Be careful what you wish for. The euro’s founding fathers dreamt of a superpower currency to match the dollar, freeing Europe from US monetary hegemony. Charles de Gaulle grumbled that America enjoyed an “exorbitant privilege” as holder of the world’s reserve currency, able to get away with murder. Now they have one themselves, only to discover that it is a curse.
China’s central bank has been buying fistfuls of euros as it accumulates a world record $3.7 trillion in foreign reserves, and its motives are not entirely friendly. So have the central banks of Russia, Brazil and the Middle Eastern oil sheikhdoms, all aiming to cut reliance on the US dollar, part of a $9 trillion surge in reserves leaking, with tidal force, into the euro.
In China’s case, it is deliberately driving down the yuan to capture export share. You could say China is exporting excess manufacturing capacity to Europe, or, in plain talk, exporting unemployment.
This is why the euro has long been too strong for its own good. It surged a further 9 per cent against the dollar from June to early October, before hitting the wall this week. It has risen 28 per cent against the Japanese yen in a year. This is a bizarre state of affairs for a currency bloc struggling out of recession. Weak prospects normally mean a weak currency, but there is nothing normal about Europe’s monetary union.
The euro exchange rate is far too high for two-thirds of the euro states, a key reason why unemployment hit an all-time peak of 12.2 per cent in September. It is pushing Europe’s crisis states into Thirties-style deflation, making it almost impossible for Italy, Spain and Portugal to dig their way out of debt.
EMU-wide inflation fell to 0.7 per cent in October. Yet this is only half the story. Once austerity taxes are stripped out, prices have been falling in 10 of Euroland’s 17 states over the past four months, including Italy and France. They are one shock away from outright deflation.
France’s industry minister, Arnaud Montebourg, asks why Europe is letting the euro stay so high, alone in refusing to protect its societies while others steal a march. The US Federal Reserve and the Bank of England have nudged down their currencies by printing money. The Bank of Japan has carried out a devaluation putsch. The Swiss have trumped them all, printing à outrance to cap the franc. “Every 10 per cent rise in the euro costs France 15,000 jobs. Britain, the US, Japan, all have a strategy of monetary stimulus, but in the EU we have nothing but hard money. The currency doesn’t belong to bankers, and it doesn’t belong to Germany, it belongs to all members of the eurozone,” Mr Montebourg said.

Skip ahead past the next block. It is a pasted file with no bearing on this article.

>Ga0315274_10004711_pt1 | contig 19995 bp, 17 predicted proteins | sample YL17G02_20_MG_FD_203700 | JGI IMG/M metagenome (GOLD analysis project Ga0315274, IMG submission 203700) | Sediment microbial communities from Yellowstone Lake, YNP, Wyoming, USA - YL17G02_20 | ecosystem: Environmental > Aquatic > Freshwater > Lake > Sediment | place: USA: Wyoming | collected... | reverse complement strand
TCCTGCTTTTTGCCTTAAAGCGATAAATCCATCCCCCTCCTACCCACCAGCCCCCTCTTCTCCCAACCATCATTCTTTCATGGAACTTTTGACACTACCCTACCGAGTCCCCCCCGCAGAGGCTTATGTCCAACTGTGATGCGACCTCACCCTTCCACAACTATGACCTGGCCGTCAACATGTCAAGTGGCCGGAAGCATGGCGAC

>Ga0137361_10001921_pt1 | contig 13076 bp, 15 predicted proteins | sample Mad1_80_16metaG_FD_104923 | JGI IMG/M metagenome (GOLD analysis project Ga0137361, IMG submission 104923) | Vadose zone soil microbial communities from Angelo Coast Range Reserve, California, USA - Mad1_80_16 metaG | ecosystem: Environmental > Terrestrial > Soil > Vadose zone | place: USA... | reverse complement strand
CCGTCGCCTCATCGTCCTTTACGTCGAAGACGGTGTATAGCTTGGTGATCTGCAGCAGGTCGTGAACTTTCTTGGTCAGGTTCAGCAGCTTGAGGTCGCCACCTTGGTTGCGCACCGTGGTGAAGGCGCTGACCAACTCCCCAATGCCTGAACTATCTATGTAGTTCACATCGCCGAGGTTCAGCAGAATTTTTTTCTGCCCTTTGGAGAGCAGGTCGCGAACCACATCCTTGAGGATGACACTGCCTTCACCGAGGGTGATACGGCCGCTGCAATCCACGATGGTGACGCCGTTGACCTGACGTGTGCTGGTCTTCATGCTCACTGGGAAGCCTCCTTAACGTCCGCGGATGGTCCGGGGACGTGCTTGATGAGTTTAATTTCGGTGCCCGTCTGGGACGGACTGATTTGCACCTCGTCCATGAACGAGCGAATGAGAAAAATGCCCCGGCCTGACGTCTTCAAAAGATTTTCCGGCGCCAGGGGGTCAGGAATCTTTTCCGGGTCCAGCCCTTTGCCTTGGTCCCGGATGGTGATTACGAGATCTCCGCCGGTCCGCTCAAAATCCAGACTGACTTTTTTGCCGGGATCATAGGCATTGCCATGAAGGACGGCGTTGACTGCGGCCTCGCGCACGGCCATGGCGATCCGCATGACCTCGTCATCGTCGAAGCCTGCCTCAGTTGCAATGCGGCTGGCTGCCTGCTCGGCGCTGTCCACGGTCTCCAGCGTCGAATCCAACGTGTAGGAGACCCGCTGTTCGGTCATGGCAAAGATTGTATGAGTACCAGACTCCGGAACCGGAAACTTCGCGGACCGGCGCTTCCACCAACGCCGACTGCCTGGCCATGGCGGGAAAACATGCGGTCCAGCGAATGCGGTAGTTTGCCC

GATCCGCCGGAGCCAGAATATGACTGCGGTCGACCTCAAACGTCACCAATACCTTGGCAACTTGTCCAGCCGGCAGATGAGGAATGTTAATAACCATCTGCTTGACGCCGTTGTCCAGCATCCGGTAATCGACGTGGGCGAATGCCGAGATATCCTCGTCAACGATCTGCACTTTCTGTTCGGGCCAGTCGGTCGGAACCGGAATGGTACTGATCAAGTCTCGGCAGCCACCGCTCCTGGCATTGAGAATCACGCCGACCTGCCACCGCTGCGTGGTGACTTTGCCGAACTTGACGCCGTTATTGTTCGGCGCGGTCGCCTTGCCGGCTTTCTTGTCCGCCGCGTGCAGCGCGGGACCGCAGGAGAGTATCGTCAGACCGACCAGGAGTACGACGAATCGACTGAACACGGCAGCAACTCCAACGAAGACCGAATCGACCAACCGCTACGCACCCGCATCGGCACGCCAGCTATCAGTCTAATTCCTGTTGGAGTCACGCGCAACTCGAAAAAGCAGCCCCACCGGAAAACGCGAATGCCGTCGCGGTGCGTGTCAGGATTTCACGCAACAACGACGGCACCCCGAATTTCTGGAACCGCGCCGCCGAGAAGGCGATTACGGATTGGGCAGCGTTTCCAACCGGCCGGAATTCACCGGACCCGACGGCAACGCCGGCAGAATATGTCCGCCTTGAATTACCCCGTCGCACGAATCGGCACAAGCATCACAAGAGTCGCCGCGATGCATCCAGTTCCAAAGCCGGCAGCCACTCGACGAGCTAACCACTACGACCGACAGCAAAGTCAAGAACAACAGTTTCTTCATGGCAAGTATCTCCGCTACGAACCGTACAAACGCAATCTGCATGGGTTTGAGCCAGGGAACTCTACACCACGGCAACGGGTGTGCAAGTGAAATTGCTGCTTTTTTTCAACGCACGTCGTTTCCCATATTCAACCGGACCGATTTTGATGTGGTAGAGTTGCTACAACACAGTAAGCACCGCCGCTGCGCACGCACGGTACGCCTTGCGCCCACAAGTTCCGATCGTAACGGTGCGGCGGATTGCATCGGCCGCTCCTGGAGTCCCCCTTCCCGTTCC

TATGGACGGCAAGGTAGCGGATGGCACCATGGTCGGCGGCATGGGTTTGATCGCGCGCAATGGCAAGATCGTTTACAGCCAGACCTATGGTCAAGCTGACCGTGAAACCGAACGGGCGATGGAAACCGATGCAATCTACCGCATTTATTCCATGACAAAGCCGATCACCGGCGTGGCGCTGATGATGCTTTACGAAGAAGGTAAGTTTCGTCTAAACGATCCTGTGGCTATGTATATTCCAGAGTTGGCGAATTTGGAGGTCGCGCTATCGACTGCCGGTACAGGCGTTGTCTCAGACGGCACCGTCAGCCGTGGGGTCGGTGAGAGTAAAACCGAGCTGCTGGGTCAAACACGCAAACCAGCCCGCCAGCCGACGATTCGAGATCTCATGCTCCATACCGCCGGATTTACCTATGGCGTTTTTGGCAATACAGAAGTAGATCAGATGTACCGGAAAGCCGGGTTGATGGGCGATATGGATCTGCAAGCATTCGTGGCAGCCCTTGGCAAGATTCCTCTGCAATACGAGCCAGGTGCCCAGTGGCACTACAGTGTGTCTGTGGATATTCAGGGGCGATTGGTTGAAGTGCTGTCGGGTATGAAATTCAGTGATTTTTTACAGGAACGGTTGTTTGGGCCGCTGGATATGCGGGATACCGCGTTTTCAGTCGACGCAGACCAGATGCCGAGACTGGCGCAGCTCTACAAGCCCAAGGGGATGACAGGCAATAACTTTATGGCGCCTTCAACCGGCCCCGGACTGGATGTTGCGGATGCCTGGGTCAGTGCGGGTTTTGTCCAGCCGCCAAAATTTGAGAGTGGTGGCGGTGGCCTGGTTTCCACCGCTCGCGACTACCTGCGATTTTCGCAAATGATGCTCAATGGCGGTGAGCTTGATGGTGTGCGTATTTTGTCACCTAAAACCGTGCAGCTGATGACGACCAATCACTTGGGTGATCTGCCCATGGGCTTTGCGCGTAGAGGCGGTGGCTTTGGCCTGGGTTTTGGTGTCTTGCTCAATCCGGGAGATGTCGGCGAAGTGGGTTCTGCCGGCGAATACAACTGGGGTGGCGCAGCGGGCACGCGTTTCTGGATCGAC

A Deutsche Bank study said the euro “pain threshold” for Germany is $1.79. It is $1.24 for France, and $1.17 for Italy. It ended last week at $1.35 to the dollar. This means Germany is sitting pretty, and it dominates the policy machinery. Meanwhile, Italy screams with pain, its industrial output still 26 per cent below its 2008 peak. Italy’s EU commissioner, Antonio Tajani, warns of “a systemic industrial massacre”.
The north-south split has many causes. Germany sells machines and prestige cars with a fat profit margin. “Club Med” (the south) competes lower down, against China. Yet it is also because Germany screwed down wages in the early years of EMU, gaining 25 per cent in competitiveness against its peers. How this happened is an old story. But the consequences are toxic, so toxic that François Heisbourg, French head of the International Institute for Strategic Studies, is calling for the euro to be “put to sleep” in order to save the European project. “We must face the reality that the EU itself is now threatened by the euro,” he said.
Mr Heisbourg is pro-Europe. His point is that conflicting narratives of the crisis are emerging, pitting creditor and deficit states against each other. He compares them to the black legends after the First World War, when twisted views fed an ideological backlash, and fears that it will end in “a nervous breakdown and an uncontrolled disintegration of the euro”.
This year’s euro surge has brought that closer. The European Central Bank can force it to back down any time by ending its contraction policies, and switching to reflation. The ECB’s Club Med governors act like rabbits in headlights, frozen as the juggernaut hurtles over them, unwilling to say “boo” to the German Bundesbank.
We will find out this week if they are at last willing to take charge of monetary policy and avert disaster. If they recoil, the euro will push back up again and they may as well sign a deflationary death sentence for southern Europe.
Ambrose Evans-Pritchard is International Business Editor of The Daily Telegraph. He has covered world politics and economics for 30 years, based in Europe, the US, and Latin America.